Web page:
there stood a solitary lighthouse. But even here. as he told Scrooge. and his ears were deafened by the thundering of water. To Scrooge’s horror. view. on — until. and raged among the dreadful caverns it had worn. and edit PDF. and fiercely tried to undermine the earth. 87 of 138 . Not to sea. Joining their horny hands over the rough table at which they sat. To sea. like the waves they skimmed. Again the Ghost sped on. some league or so from shore. on which the waters chafed and dashed. as sea-weed of the water — rose and fell about it. they wished each other Merry Christmas in their can of grog. that through the loophole in the thick stone wall shed out a ray of brightness on the awful sea. and one of them: the elder. he saw the last of the land. as the figure-head of an old ship might be: struck up a sturdy song that was like a Gale in itself. with his face all damaged and scarred with hard weather. Download the free trial version. the wild year through. Great heaps of sea-weed clung to its base. behind them.eBook brought to you by A Christmas Carol Create. above the black and heaving sea — on. and storm-birds — born of the wind one might suppose. as it rolled and roared. too. a frightful range of rocks. being far away. looking back. two men who watched the light had made a fire. Built upon a dismal reef of sunken rocks.
good or bad. and had shared to some extent in its festivities. It was a much greater surprise to Scrooge to recognise it as his own nephew’s and to find himself in a bright. And every man on board. gleaming room. ha. but every man among them hummed a Christmas tune. they lighted on a ship.’ 88 of 138 . while listening to the moaning of the wind. and had remembered those he cared for at a distance. whose depths were secrets as profound as Death: it was a great surprise to Scrooge. or spoke below his breath to his companion of some bygone Christmas Day. It was a great surprise to Scrooge. with homeward hopes belonging to it. and had known that they delighted to remember him. ha. and thinking what a solemn thing it was to move on through the lonely darkness over an unknown abyss. ghostly figures in their several stations. ha. while thus engaged. dark. and looking at that same nephew with approving affability. to hear a hearty laugh. waking or sleeping.’ laughed Scrooge’s nephew. with the Spirit standing smiling by his side. They stood beside the helmsman at the wheel. had had a kinder word for another on that day than on any day in the year. the officers who had the watch. ‘Ha. or had a Christmas thought. ‘Ha.A Christmas Carol from any shore. the look-out in the bow. dry.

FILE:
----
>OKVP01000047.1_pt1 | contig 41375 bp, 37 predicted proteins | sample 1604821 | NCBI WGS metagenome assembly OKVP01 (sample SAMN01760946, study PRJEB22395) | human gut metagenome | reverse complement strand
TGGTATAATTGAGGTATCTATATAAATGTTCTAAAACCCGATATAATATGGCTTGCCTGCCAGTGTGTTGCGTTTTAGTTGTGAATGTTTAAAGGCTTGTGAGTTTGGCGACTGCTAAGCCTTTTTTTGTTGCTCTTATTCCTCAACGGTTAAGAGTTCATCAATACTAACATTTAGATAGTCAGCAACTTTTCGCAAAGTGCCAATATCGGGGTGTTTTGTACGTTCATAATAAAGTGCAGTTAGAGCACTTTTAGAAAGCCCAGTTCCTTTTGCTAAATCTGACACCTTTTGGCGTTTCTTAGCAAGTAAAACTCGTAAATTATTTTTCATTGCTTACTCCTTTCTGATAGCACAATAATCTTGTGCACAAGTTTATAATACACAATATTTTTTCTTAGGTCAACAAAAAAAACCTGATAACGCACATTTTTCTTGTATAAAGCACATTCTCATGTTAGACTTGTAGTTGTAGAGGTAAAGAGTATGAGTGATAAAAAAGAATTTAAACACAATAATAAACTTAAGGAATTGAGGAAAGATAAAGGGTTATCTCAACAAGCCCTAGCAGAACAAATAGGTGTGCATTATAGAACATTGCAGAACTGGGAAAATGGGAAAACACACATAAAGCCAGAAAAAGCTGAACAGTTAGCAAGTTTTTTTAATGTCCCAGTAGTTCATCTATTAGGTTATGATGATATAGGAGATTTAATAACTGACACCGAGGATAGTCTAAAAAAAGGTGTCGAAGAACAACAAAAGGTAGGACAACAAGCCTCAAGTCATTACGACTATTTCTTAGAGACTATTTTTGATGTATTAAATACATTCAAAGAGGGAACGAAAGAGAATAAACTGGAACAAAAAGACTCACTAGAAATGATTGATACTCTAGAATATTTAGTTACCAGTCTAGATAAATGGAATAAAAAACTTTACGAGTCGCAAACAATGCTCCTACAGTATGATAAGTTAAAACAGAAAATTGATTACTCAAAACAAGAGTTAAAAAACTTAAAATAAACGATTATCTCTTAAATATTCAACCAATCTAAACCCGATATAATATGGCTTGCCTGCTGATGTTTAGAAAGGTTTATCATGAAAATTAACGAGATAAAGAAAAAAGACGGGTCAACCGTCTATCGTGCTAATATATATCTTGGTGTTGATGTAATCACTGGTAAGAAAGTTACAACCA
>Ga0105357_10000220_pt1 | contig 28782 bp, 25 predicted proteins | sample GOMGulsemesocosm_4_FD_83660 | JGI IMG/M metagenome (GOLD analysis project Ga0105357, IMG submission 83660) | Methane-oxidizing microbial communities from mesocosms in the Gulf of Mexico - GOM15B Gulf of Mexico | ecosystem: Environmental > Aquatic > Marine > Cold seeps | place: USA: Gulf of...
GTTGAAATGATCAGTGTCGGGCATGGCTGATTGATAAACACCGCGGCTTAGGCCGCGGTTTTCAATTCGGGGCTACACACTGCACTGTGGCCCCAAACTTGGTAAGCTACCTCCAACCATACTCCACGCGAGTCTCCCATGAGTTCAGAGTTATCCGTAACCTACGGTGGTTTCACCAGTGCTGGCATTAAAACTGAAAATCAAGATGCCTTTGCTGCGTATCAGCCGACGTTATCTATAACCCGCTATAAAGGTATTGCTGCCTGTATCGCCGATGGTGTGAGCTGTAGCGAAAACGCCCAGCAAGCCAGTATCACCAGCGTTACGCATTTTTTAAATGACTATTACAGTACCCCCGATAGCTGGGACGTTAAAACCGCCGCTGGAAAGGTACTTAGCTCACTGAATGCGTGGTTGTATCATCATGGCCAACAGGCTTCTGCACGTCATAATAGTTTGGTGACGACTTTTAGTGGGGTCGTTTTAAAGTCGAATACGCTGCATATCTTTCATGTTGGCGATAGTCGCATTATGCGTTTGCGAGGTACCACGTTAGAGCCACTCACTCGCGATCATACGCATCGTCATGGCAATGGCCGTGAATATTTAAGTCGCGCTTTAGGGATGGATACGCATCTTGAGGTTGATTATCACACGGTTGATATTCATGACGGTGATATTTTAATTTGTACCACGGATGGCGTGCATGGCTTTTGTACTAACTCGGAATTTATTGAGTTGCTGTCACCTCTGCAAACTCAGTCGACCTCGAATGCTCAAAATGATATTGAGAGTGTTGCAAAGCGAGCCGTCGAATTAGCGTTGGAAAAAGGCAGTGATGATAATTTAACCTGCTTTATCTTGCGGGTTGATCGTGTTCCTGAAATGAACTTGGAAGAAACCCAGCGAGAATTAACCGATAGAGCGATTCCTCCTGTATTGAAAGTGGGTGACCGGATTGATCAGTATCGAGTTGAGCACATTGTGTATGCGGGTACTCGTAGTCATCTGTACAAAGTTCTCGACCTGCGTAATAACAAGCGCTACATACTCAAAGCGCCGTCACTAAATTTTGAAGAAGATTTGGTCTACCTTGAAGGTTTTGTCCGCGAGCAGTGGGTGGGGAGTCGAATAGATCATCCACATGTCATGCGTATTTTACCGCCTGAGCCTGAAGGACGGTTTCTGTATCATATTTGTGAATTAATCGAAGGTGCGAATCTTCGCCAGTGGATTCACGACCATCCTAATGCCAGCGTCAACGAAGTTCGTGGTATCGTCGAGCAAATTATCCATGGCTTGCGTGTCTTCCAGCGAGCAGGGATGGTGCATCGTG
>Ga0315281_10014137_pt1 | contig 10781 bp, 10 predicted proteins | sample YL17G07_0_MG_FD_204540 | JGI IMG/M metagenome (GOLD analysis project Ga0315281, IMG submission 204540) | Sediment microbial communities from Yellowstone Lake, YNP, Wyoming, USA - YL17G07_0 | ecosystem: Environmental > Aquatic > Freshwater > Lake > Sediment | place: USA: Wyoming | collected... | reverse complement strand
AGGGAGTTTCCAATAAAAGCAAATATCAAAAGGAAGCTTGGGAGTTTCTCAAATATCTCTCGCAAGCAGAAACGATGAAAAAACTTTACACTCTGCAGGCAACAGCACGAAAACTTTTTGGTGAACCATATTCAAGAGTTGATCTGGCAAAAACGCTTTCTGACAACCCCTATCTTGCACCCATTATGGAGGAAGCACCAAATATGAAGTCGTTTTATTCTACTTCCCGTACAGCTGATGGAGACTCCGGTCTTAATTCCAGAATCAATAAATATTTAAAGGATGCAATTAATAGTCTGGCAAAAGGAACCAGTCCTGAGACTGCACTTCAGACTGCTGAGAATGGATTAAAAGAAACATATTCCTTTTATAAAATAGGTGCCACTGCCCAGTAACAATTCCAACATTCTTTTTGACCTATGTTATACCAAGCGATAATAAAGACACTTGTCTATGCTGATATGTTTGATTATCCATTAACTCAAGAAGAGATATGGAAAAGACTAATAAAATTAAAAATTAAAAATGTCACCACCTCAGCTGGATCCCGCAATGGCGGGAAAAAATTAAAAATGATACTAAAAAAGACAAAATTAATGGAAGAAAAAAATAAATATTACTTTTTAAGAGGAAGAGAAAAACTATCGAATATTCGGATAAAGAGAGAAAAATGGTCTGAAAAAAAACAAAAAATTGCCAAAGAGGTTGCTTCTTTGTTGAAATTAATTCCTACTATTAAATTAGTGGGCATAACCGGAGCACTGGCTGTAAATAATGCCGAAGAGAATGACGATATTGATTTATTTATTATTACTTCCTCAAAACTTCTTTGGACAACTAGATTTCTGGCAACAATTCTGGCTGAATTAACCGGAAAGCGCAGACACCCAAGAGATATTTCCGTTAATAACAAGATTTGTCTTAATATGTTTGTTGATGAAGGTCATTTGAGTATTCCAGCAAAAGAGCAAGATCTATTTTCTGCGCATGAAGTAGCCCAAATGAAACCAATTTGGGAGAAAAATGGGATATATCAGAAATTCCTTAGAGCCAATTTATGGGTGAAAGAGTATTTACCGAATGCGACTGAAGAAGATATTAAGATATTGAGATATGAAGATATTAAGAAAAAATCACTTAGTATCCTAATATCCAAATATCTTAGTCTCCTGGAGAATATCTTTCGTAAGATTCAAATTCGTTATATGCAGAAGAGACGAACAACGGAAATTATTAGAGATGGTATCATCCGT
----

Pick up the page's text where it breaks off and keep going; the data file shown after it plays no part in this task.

When Scrooge’s nephew laughed in this way: holding his sides. ha. Introduce him to me. And their assembled friends being not a bit behindhand. there is nothing in the world so irresistibly contagious as laughter and good-humour. Fred. they never do anything by halves. They are always in earnest. ‘Ha. ‘He believed it too. surprised-looking. by marriage. that melted into one another when she laughed.’ said Scrooge’s niece. all I can say is. ha.’ ‘More shame for him. capital face. indignantly. and I’ll cultivate his acquaintance. roared out lustily. With a dimpled. It is a fair. ha. rolling his head.’ cried Scrooge’s nephew. Bless those women. laughed as heartily as he. and the 89 of 138 . as I live. I should like to know him too. a ripe little mouth. that while there is infection in disease and sorrow. ha. by any unlikely chance. even-handed. that seemed made to be kissed — as no doubt it was. Ha. She was very pretty: exceedingly pretty.’ ‘He said that Christmas was a humbug. and twisting his face into the most extravagant contortions: Scrooge’s niece. noble adjustment of things.A Christmas Carol If you should happen. to know a man more blest in a laugh than Scrooge’s nephew. all kinds of good little dots about her chin.
his offences carry their own punishment. Altogether she was what you would have called provoking. Everybody else said the same. — that he is ever going to benefit us with it. I think he loses a very good dinner.’ said Scrooge’s nephew.’ said Scrooge’s nephew. He hasn’t the satisfaction of thinking — ha.’ observed Scrooge’s niece. and I have nothing to say against him.’ interrupted Scrooge’s niece. expressed the same opinion. However. my dear.’ ‘I have no patience with him. ha. He don’t lose much of a dinner. Himself. I have.’ ‘Indeed. always.’ ‘What of that. ha. ‘I am sorry for him. Who suffers by his ill whims. and all the other ladies.’ that’s the truth: and not so pleasant as he might be. He don’t make himself comfortable with it. Scrooge’s niece’s sisters. ‘At least you always tell me so. and he won’t come and dine with us. Fred. I couldn’t be angry with him if I tried.’ said Scrooge’s nephew.’ hinted Scrooge’s niece. ‘Oh. but satisfactory. 90 of 138 . ‘His wealth is of no use to him. Here. he takes it into his head to dislike us. you know. ‘He’s a comical old fellow. What’s the consequence. He don’t do any good with it.’ ‘I’m sure he is very rich.A Christmas Carol sunniest pair of eyes you ever saw in any little creature’s head.
is. and not making merry with us. Fred. his example was unanimously followed.’ said Scrooge’s nephew.’ that the consequence of his taking a dislike to us. What do you say. Topper.’ said Scrooge’s niece. because they had just had dinner. ‘I was only going to say. by lamplight. I’m very glad to hear it. ‘because I haven’t great faith in these young housekeepers. who had no right to express an opinion on the subject. for he answered that a bachelor was a wretched outcast.’ Topper had clearly got his eye upon one of Scrooge’s niece’s sisters.’ said Scrooge’s nephew.A Christmas Carol and they must be allowed to have been competent judges. ‘Do go on. which could do him no harm. though the plump sister tried hard to do it with aromatic vinegar.’ Scrooge’s nephew revelled in another laugh. Whereat Scrooge’s niece’s sister — the plump one with the lace tucker: not the one with the roses — blushed. with the dessert upon the table. ‘Well. He is such a ridiculous fellow. that he loses some pleasant moments. I am 91 of 138 . and. and as it was impossible to keep the infection off. as I think. clapping her hands. were clustered round the fire. ‘He never finishes what he begins to say.